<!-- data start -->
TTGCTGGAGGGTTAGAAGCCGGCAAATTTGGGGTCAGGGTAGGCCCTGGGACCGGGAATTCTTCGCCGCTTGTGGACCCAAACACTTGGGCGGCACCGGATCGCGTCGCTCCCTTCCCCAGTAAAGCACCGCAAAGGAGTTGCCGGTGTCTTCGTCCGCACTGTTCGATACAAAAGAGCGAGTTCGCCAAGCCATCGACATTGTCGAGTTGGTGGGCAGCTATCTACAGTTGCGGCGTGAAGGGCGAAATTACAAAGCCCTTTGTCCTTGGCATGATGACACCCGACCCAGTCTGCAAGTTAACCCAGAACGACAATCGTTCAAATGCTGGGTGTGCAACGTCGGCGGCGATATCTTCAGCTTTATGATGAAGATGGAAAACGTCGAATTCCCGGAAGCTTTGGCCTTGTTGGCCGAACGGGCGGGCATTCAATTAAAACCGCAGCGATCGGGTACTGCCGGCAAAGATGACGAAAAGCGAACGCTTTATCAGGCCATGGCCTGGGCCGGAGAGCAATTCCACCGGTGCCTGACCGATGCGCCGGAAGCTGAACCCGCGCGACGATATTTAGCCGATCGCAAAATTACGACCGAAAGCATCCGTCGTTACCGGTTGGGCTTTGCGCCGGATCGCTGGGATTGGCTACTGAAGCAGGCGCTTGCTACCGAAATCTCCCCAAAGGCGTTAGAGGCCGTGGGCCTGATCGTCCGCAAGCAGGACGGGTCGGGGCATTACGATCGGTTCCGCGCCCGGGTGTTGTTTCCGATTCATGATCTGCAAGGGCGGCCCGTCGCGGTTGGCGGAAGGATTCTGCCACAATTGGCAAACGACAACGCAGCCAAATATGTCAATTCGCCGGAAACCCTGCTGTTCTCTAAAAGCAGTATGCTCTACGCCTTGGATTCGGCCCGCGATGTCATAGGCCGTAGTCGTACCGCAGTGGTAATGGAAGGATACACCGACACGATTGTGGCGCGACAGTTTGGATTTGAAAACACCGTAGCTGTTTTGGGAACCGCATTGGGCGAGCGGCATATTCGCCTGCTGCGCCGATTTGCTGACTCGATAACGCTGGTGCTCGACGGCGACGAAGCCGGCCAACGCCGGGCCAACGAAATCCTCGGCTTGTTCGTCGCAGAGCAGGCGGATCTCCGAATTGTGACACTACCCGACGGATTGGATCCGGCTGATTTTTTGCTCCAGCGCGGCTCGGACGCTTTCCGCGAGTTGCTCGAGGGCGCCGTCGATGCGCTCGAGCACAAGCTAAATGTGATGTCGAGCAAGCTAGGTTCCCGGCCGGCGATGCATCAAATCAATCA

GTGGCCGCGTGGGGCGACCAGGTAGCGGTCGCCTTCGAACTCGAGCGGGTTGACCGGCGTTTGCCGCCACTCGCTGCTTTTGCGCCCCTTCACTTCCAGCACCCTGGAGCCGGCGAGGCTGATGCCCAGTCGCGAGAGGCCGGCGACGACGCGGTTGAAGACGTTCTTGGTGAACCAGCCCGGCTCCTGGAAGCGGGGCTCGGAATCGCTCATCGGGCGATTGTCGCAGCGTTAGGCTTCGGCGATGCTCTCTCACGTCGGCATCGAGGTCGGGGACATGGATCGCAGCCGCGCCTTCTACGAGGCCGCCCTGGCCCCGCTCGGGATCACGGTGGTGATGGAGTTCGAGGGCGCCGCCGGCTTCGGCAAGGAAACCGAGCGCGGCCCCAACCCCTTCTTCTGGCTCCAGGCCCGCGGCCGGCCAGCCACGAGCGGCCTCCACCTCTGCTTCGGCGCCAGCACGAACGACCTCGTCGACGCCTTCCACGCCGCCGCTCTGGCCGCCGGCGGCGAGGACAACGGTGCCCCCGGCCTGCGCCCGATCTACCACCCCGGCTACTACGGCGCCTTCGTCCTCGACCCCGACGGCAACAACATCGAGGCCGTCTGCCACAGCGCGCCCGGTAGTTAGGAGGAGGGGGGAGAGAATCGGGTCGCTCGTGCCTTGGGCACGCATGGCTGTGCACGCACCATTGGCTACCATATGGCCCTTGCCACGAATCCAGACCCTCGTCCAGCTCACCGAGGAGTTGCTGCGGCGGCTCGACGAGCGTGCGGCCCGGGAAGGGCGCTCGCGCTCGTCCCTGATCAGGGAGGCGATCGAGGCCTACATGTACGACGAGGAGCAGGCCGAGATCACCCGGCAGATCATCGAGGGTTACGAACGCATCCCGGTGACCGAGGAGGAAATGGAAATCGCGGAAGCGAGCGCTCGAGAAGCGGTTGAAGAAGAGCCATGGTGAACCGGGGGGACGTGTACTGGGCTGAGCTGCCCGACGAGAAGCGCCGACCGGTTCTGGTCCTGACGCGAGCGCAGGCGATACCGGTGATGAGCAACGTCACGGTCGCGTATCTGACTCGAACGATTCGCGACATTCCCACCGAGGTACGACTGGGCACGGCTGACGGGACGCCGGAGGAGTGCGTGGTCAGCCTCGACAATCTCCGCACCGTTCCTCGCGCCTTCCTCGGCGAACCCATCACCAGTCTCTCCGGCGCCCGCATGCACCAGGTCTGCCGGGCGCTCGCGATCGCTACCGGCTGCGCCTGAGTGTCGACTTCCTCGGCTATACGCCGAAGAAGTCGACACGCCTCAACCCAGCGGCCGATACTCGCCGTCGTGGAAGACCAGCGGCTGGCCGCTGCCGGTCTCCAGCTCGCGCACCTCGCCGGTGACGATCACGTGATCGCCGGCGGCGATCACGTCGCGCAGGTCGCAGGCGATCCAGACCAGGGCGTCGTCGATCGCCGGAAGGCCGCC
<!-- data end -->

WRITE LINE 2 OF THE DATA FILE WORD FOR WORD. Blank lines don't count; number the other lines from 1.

GTGGCCGCGTGGGGCGACCAGGTAGCGGTCGCCTTCGAACTCGAGCGGGTTGACCGGCGTTTGCCGCCACTCGCTGCTTTTGCGCCCCTTCACTTCCAGCACCCTGGAGCCGGCGAGGCTGATGCCCAGTCGCGAGAGGCCGGCGACGACGCGGTTGAAGACGTTCTTGGTGAACCAGCCCGGCTCCTGGAAGCGGGGCTCGGAATCGCTCATCGGGCGATTGTCGCAGCGTTAGGCTTCGGCGATGCTCTCTCACGTCGGCATCGAGGTCGGGGACATGGATCGCAGCCGCGCCTTCTACGAGGCCGCCCTGGCCCCGCTCGGGATCACGGTGGTGATGGAGTTCGAGGGCGCCGCCGGCTTCGGCAAGGAAACCGAGCGCGGCCCCAACCCCTTCTTCTGGCTCCAGGCCCGCGGCCGGCCAGCCACGAGCGGCCTCCACCTCTGCTTCGGCGCCAGCACGAACGACCTCGTCGACGCCTTCCACGCCGCCGCTCTGGCCGCCGGCGGCGAGGACAACGGTGCCCCCGGCCTGCGCCCGATCTACCACCCCGGCTACTACGGCGCCTTCGTCCTCGACCCCGACGGCAACAACATCGAGGCCGTCTGCCACAGCGCGCCCGGTAGTTAGGAGGAGGGGGGAGAGAATCGGGTCGCTCGTGCCTTGGGCACGCATGGCTGTGCACGCACCATTGGCTACCATATGGCCCTTGCCACGAATCCAGACCCTCGTCCAGCTCACCGAGGAGTTGCTGCGGCGGCTCGACGAGCGTGCGGCCCGGGAAGGGCGCTCGCGCTCGTCCCTGATCAGGGAGGCGATCGAGGCCTACATGTACGACGAGGAGCAGGCCGAGATCACCCGGCAGATCATCGAGGGTTACGAACGCATCCCGGTGACCGAGGAGGAAATGGAAATCGCGGAAGCGAGCGCTCGAGAAGCGGTTGAAGAAGAGCCATGGTGAACCGGGGGGACGTGTACTGGGCTGAGCTGCCCGACGAGAAGCGCCGACCGGTTCTGGTCCTGACGCGAGCGCAGGCGATACCGGTGATGAGCAACGTCACGGTCGCGTATCTGACTCGAACGATTCGCGACATTCCCACCGAGGTACGACTGGGCACGGCTGACGGGACGCCGGAGGAGTGCGTGGTCAGCCTCGACAATCTCCGCACCGTTCCTCGCGCCTTCCTCGGCGAACCCATCACCAGTCTCTCCGGCGCCCGCATGCACCAGGTCTGCCGGGCGCTCGCGATCGCTACCGGCTGCGCCTGAGTGTCGACTTCCTCGGCTATACGCCGAAGAAGTCGACACGCCTCAACCCAGCGGCCGATACTCGCCGTCGTGGAAGACCAGCGGCTGGCCGCTGCCGGTCTCCAGCTCGCGCACCTCGCCGGTGACGATCACGTGATCGCCGGCGGCGATCACGTCGCGCAGGTCGCAGGCGATCCAGACCAGGGCGTCGTCGATCGCCGGAAGGCCGCC